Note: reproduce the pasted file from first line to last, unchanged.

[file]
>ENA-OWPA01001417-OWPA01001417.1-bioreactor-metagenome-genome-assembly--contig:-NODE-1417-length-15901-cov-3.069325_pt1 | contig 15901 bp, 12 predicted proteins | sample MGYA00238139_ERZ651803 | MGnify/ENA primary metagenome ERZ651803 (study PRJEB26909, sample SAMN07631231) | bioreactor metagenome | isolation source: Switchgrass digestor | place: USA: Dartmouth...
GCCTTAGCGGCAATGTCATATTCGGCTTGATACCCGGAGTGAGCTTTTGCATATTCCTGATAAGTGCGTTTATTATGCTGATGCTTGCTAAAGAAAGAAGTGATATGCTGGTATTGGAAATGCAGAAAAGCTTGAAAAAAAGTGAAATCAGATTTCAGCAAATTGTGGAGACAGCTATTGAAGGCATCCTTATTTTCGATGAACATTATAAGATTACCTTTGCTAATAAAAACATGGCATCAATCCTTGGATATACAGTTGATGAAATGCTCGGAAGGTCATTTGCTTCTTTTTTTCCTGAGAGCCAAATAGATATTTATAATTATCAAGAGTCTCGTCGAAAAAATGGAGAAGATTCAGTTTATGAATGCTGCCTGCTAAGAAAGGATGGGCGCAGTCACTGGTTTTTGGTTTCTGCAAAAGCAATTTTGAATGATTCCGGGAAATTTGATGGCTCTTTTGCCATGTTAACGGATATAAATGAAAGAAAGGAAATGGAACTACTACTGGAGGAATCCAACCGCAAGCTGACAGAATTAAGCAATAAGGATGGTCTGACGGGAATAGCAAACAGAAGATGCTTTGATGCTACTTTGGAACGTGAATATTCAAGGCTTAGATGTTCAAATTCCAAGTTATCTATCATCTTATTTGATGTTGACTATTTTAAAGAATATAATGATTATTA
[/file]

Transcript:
>ENA-OWPA01001417-OWPA01001417.1-bioreactor-metagenome-genome-assembly--contig:-NODE-1417-length-15901-cov-3.069325_pt1 | contig 15901 bp, 12 predicted proteins | sample MGYA00238139_ERZ651803 | MGnify/ENA primary metagenome ERZ651803 (study PRJEB26909, sample SAMN07631231) | bioreactor metagenome | isolation source: Switchgrass digestor | place: USA: Dartmouth...
GCCTTAGCGGCAATGTCATATTCGGCTTGATACCCGGAGTGAGCTTTTGCATATTCCTGATAAGTGCGTTTATTATGCTGATGCTTGCTAAAGAAAGAAGTGATATGCTGGTATTGGAAATGCAGAAAAGCTTGAAAAAAAGTGAAATCAGATTTCAGCAAATTGTGGAGACAGCTATTGAAGGCATCCTTATTTTCGATGAACATTATAAGATTACCTTTGCTAATAAAAACATGGCATCAATCCTTGGATATACAGTTGATGAAATGCTCGGAAGGTCATTTGCTTCTTTTTTTCCTGAGAGCCAAATAGATATTTATAATTATCAAGAGTCTCGTCGAAAAAATGGAGAAGATTCAGTTTATGAATGCTGCCTGCTAAGAAAGGATGGGCGCAGTCACTGGTTTTTGGTTTCTGCAAAAGCAATTTTGAATGATTCCGGGAAATTTGATGGCTCTTTTGCCATGTTAACGGATATAAATGAAAGAAAGGAAATGGAACTACTACTGGAGGAATCCAACCGCAAGCTGACAGAATTAAGCAATAAGGATGGTCTGACGGGAATAGCAAACAGAAGATGCTTTGATGCTACTTTGGAACGTGAATATTCAAGGCTTAGATGTTCAAATTCCAAGTTATCTATCATCTTATTTGATGTTGACTATTTTAAAGAATATAATGATTATTA